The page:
Sometimes I wonder how I ever made a life in hockey. If ‘becoming a hockey player’ really requires 10,000 hours of training, and thousands of dollars, then how did I do it? How did I play four years of major junior and travel the world as a professional earning a living for another seven? Are the top kids today infinitely better than we were, and guys like me got a lucky break being born when we did? How did my friend, Dan Nakaoka grow up practicing once per week in Langley Minor Hockey, then go on to play ten years professionally, including scoring 20 goals one year on a line with Slava Bikov, Russia’s Head Coach in the 2010 Winter Olympics in Vancouver?
Yes, kids are more skilled now then when we were back in the day. However, hockey was able to teach us life lessons of: discipline, drive, and accountability, that helped us make up for a lack of extra programming and financial backing. The amazing coaches I had in numerous sports helped us become well rounded, multi-sport athletes, and probably saved some parents thousands of dollars in private lessons. I don’t think hockey has to be as expensive as some people make it out to be.
I have witnessed the true value of our sport cost much less. In my travels, I have had the honour and privilege to work with young hockey players in some areas of the world you’d least expect. I am not sure we have helped many of those players reach the NHL, but I am 100% certain that we have helped keep kids on the right track, and given them a chance for a great life.
While living in Baltimore, Maryland we volunteered with a program called ‘Hockey In the Hood’. One of the main rules was ‘no weapons at the rink.’ The main objectives of the program were to give young boys and girls a chance to follow a structure, be a part of something unique, control their aggression, and feed them a real meal at the end of the morning. I can’t remember if I taught a saucer pass or a one-timer, but I did make a very angry young boy smile and say thank you.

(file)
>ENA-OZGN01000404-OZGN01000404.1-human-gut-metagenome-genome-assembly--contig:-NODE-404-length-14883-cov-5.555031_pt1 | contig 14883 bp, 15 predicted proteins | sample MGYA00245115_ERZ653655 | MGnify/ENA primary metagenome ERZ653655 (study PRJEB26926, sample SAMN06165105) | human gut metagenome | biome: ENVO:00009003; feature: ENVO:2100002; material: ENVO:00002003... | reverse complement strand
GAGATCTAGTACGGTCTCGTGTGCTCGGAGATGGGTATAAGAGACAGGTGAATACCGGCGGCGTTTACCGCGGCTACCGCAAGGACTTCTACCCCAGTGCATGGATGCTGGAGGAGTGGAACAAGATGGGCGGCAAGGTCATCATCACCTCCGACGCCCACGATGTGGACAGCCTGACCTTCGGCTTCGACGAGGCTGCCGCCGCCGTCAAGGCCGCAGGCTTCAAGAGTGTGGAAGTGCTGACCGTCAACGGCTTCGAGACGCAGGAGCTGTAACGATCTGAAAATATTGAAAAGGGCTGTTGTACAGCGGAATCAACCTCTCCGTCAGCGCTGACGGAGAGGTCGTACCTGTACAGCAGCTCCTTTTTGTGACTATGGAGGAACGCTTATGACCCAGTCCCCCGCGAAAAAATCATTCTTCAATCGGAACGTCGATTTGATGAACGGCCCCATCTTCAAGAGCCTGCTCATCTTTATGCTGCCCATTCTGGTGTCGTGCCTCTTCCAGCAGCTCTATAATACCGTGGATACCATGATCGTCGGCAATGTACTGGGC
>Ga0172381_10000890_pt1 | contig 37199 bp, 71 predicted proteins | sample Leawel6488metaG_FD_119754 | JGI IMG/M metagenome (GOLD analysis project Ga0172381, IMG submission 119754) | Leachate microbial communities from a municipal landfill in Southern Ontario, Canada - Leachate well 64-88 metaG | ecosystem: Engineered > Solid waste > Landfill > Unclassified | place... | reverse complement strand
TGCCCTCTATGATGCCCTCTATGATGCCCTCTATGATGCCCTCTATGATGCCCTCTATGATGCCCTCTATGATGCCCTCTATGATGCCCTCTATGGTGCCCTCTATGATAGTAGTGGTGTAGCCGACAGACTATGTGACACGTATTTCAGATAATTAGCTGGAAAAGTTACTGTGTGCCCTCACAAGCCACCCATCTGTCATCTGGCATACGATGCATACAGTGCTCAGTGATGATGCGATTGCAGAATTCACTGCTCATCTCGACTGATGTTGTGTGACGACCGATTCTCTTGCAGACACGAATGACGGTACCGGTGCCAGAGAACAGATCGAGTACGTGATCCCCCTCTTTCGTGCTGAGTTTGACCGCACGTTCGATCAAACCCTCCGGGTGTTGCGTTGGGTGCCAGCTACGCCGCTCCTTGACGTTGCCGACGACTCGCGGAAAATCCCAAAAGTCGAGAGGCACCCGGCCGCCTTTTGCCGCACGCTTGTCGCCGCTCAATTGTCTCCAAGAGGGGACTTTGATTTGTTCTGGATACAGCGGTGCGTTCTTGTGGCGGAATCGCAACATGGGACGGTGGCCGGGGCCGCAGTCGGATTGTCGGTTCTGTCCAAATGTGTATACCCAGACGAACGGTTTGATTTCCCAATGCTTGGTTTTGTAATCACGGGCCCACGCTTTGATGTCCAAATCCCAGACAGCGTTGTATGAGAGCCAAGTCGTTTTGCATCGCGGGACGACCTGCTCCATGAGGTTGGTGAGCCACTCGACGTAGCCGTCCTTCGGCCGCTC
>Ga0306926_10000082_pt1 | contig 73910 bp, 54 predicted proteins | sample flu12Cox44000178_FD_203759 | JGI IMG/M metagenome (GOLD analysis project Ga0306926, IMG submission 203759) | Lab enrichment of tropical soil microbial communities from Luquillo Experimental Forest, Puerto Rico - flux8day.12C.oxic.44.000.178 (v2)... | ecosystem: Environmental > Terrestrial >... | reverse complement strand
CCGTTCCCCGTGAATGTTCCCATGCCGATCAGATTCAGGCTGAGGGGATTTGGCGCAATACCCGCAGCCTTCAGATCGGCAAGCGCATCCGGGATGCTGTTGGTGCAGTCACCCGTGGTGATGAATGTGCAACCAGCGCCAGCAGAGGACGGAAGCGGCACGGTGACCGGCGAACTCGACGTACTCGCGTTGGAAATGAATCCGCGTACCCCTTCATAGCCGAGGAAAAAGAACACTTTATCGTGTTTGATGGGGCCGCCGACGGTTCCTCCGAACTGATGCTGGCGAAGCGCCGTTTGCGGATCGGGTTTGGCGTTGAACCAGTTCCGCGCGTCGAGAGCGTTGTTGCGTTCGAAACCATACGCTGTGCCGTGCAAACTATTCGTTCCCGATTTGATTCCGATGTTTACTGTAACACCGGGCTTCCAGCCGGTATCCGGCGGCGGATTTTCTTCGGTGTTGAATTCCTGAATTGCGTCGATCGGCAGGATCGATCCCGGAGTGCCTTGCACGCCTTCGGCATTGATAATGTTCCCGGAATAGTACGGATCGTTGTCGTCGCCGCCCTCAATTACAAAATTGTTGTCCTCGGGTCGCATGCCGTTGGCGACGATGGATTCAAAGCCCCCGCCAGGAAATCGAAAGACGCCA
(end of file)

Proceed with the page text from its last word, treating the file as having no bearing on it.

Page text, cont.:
While living in New York City I was the hockey director at Riverbank State Park, an outdoor rink on 145th St on the Hudson River. My position was funded semi-privately by a few fortunate families that wanted to see young boys and girls from West Harlem get access to the same professional coaching as their own sons and daughters a few subway stops south on the Upper East Side. Our program, for $150 per season, gave every kid three on ice sessions per week, and with the help of a tireless volunteer Lewis Burgess, we grew the program from 15 kids to 150 in three years. The last I heard, Lewis had the number as high as 200. My fondest memory at Riverbank was taking our ‘Bad News Bears’ bantam team to a tournament in Delaware. Some of the kids had houses in the Hamptons, and some of them had never slept a night in a hotel before. With socio-economic status out the window, we played our hearts out and won the ‘C’ level tournament in overtime. Parents were crying in the stands watching their children hug and celebrate with their teammates. Imagine for a moment having never slept in a hotel, played on a team, or had a friend from the ‘other side’ of town, and sharing this moment together. It was quite unique and touching to say the least.
Under the pressures of our competitive youth hockey landscape, I sometimes wonder if I should care more about how many A’s a team should have (A, AA, or the coveted AAA). However, then my gut instinct brings me back to earth. The voice in my head reminds me, “Be a good coach. Care about every kid. Help them get better, no matter their level. Help them respect the game, their teammates, and their families. Help them shoot the puck harder, but keep them humble. Remember to enjoy the game, like a Riverbank Ranger.”